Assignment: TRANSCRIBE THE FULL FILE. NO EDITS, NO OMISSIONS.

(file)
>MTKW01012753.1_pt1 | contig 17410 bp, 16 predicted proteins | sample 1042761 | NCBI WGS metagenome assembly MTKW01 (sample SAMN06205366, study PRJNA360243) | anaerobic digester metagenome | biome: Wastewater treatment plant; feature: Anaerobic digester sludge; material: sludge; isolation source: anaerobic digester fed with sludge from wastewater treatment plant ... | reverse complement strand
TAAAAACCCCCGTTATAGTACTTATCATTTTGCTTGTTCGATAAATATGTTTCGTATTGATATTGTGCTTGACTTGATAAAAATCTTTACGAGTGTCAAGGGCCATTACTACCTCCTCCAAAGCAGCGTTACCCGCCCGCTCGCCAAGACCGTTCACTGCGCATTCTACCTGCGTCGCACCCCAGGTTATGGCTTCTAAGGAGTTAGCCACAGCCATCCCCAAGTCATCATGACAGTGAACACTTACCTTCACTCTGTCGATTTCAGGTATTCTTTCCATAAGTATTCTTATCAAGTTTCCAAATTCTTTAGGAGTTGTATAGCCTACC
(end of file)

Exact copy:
>MTKW01012753.1_pt1 | contig 17410 bp, 16 predicted proteins | sample 1042761 | NCBI WGS metagenome assembly MTKW01 (sample SAMN06205366, study PRJNA360243) | anaerobic digester metagenome | biome: Wastewater treatment plant; feature: Anaerobic digester sludge; material: sludge; isolation source: anaerobic digester fed with sludge from wastewater treatment plant ... | reverse complement strand
TAAAAACCCCCGTTATAGTACTTATCATTTTGCTTGTTCGATAAATATGTTTCGTATTGATATTGTGCTTGACTTGATAAAAATCTTTACGAGTGTCAAGGGCCATTACTACCTCCTCCAAAGCAGCGTTACCCGCCCGCTCGCCAAGACCGTTCACTGCGCATTCTACCTGCGTCGCACCCCAGGTTATGGCTTCTAAGGAGTTAGCCACAGCCATCCCCAAGTCATCATGACAGTGAACACTTACCTTCACTCTGTCGATTTCAGGTATTCTTTCCATAAGTATTCTTATCAAGTTTCCAAATTCTTTAGGAGTTGTATAGCCTACC